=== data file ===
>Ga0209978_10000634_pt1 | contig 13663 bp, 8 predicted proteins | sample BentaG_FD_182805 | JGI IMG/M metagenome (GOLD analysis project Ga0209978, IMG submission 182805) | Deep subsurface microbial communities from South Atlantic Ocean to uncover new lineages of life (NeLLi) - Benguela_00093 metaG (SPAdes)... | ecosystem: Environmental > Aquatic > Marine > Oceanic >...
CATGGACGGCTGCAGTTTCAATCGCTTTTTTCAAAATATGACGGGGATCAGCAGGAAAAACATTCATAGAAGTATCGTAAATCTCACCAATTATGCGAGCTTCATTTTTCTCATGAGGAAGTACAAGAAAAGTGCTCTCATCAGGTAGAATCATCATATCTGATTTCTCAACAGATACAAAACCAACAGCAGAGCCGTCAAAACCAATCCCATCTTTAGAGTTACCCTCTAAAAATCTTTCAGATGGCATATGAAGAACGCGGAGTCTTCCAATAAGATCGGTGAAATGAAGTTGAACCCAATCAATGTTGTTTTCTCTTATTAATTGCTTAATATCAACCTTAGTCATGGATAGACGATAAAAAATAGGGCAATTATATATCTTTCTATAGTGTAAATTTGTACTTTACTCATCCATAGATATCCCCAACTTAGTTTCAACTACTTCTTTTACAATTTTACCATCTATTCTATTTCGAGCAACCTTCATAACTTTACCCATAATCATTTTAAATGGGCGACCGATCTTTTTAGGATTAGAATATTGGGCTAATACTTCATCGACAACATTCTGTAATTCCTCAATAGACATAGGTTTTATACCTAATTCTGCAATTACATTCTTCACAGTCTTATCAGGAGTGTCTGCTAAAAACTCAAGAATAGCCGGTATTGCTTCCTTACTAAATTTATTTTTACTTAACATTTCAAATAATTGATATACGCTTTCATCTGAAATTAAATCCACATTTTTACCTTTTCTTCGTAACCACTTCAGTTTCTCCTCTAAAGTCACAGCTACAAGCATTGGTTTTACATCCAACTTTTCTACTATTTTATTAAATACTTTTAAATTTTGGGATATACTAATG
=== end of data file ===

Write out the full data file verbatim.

>Ga0209978_10000634_pt1 | contig 13663 bp, 8 predicted proteins | sample BentaG_FD_182805 | JGI IMG/M metagenome (GOLD analysis project Ga0209978, IMG submission 182805) | Deep subsurface microbial communities from South Atlantic Ocean to uncover new lineages of life (NeLLi) - Benguela_00093 metaG (SPAdes)... | ecosystem: Environmental > Aquatic > Marine > Oceanic >...
CATGGACGGCTGCAGTTTCAATCGCTTTTTTCAAAATATGACGGGGATCAGCAGGAAAAACATTCATAGAAGTATCGTAAATCTCACCAATTATGCGAGCTTCATTTTTCTCATGAGGAAGTACAAGAAAAGTGCTCTCATCAGGTAGAATCATCATATCTGATTTCTCAACAGATACAAAACCAACAGCAGAGCCGTCAAAACCAATCCCATCTTTAGAGTTACCCTCTAAAAATCTTTCAGATGGCATATGAAGAACGCGGAGTCTTCCAATAAGATCGGTGAAATGAAGTTGAACCCAATCAATGTTGTTTTCTCTTATTAATTGCTTAATATCAACCTTAGTCATGGATAGACGATAAAAAATAGGGCAATTATATATCTTTCTATAGTGTAAATTTGTACTTTACTCATCCATAGATATCCCCAACTTAGTTTCAACTACTTCTTTTACAATTTTACCATCTATTCTATTTCGAGCAACCTTCATAACTTTACCCATAATCATTTTAAATGGGCGACCGATCTTTTTAGGATTAGAATATTGGGCTAATACTTCATCGACAACATTCTGTAATTCCTCAATAGACATAGGTTTTATACCTAATTCTGCAATTACATTCTTCACAGTCTTATCAGGAGTGTCTGCTAAAAACTCAAGAATAGCCGGTATTGCTTCCTTACTAAATTTATTTTTACTTAACATTTCAAATAATTGATATACGCTTTCATCTGAAATTAAATCCACATTTTTACCTTTTCTTCGTAACCACTTCAGTTTCTCCTCTAAAGTCACAGCTACAAGCATTGGTTTTACATCCAACTTTTCTACTATTTTATTAAATACTTTTAAATTTTGGGATATACTAATG